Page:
Need to know which tires to get? Pick up the new "BIKE" UK magazine. - MVAgusta.net
 
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post #1 of 5 (permalink) Old 11-30-2006, 11:52 AM Thread Starter
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Need to know which tires to get? Pick up the new "BIKE" UK magazine.

They do a test with 3 riders on thier own bikes.

The Ordinary Joe - Which represents most of us. Does a couple thousand miles a year, but no noob. Aggro street rider, and decently fast. He represents the majority of the competent street riders. He had a 1KRR, if I'm not mistaken.

The Novice - Some 125 experiance, some smaller CC streetbike experiances, a couple thousand miles a year, but rides to get more accustomed to riding fast. Not lightning in the twisties, but comfortable. Has a 749.

The Expert - Riding for 15 years. Main mode of transport is a touring bike, or any motorcycle. Does tens of thousands of miles a year. You can't really surprise this guy. Has a Triumph ST.

They did blind back to back tests of thier local twisties of choice of Pilot Race(PR), Pilot Powers(PP), and Pilot Roads(roads). Tested in that order. The riders didn't know what tires were what until after they tested all 3, then got to keep the ones they enjoyed the most. You'll be surprised as to what thier outcomes were.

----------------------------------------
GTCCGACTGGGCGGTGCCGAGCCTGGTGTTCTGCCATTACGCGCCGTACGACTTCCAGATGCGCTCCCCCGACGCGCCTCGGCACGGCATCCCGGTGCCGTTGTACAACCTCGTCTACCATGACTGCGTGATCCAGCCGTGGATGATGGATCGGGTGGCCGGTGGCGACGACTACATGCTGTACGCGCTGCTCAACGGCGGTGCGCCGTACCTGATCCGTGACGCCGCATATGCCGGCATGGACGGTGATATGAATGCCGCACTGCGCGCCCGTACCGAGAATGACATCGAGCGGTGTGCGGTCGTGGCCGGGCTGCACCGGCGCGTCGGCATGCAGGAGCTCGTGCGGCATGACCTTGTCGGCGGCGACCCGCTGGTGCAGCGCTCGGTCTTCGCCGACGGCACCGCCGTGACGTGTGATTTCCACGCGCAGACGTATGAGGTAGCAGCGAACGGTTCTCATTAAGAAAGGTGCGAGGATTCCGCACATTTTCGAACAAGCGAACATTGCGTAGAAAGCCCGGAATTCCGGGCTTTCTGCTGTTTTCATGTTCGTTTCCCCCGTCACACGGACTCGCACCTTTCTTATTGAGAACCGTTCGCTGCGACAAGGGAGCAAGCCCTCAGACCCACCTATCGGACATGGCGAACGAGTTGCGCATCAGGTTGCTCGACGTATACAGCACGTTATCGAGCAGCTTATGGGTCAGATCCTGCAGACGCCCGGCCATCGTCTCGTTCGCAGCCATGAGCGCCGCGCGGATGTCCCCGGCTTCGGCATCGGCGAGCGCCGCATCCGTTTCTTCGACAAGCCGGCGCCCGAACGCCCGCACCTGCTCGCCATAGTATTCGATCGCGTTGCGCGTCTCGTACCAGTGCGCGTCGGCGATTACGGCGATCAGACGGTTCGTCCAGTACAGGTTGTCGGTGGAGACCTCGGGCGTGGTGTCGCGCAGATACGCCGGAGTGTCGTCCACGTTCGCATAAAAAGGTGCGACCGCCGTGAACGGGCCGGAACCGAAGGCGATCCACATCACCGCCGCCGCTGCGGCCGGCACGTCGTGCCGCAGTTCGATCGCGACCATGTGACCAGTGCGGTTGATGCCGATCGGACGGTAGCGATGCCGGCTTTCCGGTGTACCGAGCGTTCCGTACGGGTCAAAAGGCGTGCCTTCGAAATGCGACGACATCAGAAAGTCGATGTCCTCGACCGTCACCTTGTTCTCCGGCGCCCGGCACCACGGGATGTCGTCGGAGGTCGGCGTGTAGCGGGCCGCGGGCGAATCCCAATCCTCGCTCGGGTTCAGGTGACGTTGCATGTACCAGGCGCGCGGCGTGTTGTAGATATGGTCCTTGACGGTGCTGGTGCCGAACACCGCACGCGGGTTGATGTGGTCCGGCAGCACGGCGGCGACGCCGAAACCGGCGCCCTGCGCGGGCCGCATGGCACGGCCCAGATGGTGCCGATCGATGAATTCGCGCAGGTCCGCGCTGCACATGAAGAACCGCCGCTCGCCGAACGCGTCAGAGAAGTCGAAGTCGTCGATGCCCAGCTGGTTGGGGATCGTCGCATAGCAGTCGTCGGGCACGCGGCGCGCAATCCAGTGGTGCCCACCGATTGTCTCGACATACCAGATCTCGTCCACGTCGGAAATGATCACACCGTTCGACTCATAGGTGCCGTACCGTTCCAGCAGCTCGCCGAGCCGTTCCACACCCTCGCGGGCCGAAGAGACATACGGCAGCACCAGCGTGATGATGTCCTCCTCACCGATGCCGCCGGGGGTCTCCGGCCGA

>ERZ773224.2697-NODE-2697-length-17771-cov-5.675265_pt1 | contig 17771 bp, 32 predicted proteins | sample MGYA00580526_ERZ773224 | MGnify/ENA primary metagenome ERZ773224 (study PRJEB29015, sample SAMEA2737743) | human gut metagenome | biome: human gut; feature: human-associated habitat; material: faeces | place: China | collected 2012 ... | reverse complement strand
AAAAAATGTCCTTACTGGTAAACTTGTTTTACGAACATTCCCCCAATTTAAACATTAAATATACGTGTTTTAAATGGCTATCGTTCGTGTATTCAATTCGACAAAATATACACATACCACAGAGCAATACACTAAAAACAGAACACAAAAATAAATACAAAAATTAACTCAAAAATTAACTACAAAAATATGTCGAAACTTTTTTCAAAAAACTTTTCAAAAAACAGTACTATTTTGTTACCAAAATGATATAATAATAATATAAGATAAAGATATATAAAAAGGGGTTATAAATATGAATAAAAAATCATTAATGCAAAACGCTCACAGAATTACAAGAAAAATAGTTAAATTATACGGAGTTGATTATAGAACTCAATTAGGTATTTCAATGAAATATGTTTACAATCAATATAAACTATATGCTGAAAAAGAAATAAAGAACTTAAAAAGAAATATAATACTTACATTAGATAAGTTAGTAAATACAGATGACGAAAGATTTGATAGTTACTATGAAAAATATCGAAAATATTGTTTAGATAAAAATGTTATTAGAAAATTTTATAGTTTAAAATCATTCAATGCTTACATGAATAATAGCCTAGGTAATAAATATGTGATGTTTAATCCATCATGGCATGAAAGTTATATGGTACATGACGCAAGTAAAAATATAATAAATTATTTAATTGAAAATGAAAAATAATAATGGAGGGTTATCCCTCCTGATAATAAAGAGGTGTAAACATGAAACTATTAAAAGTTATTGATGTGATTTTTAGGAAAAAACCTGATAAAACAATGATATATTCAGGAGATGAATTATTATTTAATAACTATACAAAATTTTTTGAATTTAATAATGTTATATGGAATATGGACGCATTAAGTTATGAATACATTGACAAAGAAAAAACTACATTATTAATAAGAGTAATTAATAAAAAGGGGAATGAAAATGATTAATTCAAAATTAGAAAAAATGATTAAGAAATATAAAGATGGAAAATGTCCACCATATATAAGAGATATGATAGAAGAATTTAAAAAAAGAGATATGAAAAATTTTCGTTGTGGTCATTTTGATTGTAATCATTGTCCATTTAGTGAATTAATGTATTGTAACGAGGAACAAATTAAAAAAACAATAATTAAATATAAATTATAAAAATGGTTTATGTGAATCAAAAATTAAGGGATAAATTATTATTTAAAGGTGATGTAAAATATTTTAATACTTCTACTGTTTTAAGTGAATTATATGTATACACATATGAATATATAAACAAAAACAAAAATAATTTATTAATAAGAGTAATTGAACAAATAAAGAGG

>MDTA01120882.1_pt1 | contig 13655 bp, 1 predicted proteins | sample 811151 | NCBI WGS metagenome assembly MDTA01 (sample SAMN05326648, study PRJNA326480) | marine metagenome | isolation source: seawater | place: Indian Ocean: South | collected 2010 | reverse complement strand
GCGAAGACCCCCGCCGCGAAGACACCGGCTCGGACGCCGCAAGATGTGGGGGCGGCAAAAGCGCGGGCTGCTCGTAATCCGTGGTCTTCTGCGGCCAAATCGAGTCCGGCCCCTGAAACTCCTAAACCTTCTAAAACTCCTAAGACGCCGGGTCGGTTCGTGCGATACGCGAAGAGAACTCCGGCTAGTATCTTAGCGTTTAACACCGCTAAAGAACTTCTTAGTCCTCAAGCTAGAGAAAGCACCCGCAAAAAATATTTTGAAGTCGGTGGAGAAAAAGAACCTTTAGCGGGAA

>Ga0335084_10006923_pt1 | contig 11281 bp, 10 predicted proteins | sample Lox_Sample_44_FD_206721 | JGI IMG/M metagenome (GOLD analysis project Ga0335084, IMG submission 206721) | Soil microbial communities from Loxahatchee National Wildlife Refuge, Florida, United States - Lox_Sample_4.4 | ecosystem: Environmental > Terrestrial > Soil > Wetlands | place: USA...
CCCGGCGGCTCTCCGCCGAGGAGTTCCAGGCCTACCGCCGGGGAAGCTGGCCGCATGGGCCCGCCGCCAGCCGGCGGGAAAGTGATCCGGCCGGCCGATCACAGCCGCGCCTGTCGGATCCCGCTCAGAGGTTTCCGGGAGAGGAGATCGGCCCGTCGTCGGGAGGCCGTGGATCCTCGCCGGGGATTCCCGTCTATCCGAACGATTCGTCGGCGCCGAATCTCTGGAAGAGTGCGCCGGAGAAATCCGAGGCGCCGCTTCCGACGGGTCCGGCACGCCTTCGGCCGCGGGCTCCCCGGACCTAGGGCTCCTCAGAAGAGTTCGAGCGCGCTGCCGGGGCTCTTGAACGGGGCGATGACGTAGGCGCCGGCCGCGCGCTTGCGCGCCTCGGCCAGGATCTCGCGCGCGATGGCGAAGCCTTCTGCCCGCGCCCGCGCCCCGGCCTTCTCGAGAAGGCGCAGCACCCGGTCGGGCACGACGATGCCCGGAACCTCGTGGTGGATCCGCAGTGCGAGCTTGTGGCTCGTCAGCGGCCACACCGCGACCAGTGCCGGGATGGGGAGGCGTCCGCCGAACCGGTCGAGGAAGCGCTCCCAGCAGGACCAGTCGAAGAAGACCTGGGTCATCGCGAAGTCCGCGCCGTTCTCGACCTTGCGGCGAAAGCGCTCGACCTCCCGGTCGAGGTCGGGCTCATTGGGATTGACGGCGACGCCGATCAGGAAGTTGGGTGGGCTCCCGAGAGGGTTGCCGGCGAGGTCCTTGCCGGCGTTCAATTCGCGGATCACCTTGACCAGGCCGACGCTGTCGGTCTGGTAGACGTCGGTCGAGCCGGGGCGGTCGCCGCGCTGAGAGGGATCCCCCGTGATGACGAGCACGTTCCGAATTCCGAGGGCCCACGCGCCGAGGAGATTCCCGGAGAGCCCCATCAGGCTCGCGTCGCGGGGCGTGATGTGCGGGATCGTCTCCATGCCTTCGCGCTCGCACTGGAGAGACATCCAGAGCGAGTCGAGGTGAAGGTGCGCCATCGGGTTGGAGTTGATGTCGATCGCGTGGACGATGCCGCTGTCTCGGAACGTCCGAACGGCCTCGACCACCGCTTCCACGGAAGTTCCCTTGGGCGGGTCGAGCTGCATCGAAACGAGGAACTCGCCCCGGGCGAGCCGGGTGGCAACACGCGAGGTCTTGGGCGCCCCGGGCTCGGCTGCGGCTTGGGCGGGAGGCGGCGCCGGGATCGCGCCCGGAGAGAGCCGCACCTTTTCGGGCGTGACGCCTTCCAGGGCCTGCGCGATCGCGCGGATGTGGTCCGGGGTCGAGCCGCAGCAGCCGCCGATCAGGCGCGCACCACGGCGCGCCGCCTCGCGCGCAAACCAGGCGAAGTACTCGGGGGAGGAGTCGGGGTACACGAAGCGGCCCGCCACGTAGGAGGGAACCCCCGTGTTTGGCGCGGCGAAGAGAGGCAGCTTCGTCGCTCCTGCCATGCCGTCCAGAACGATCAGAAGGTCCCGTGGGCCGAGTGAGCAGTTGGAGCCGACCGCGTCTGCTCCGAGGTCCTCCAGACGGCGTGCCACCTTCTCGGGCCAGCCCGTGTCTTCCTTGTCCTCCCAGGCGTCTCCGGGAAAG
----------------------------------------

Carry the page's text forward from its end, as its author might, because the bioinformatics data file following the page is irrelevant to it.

Consistently, the Pilot Roads came in 2nd place. It had the most predictable profile, and most consistent feel both cruising and pushing it. The grip wasn't an issue either (editors were surprised nobody could really tell the difference). In most cases, it was only distinguishable from the other two because of it's profile.

The "Ordinary Joe" said he couldn't really tell the difference between the PP and the roads, but with the grip and extreme angle of the PRs, he could easily ID the PRs as the race tire. But he picked the PRs as his tires to keep, and the editors agreed this was probably the best choice for him.

The "Novice" said he liked the easily flicking attributes of the PPs, but the PRs were a bit too sketch, but pretty indistinguishable in every other aspect. He said the Roads were almost indistinguishable from the PPs in terms of grip, but the profile was a dead giveaway that it was a different tire. It was more street friendly not being as tall and a bit more predictable as it didn't want to fall over as easy. Although he liked the Roads more, after the test, he took home the PPs. I guess that shows psychologically, you want softer rubber, if nothing more than for the peace of mind.

The "Expert" said that the PRs were just too much. It was too angular, and that it just felt odd to him. It gripped good though. He said the PP and the Roads felt pretty much like the same tire, just different profiles. Prefered the roads over everything though and took those home.

So basically, this article was to dispell the myth about "stickier is better". They did this test on public roads with them using thier own bikes (so there isn't any equipment familiarity issues) as to show, most people can't get the tires up to a temp where the softer tires come out WAAAAAAYYYY ahead. Although, they're somewhat distinguishable, for even aggro street riding, the Roads are more than adequate. But like the Novice picked, sometimes, the softer rubber is just for peace of mind, and some prefer the more aggro profile. but all agreed that the PR's were a better "big track" tire, as in the tights, it was just too much.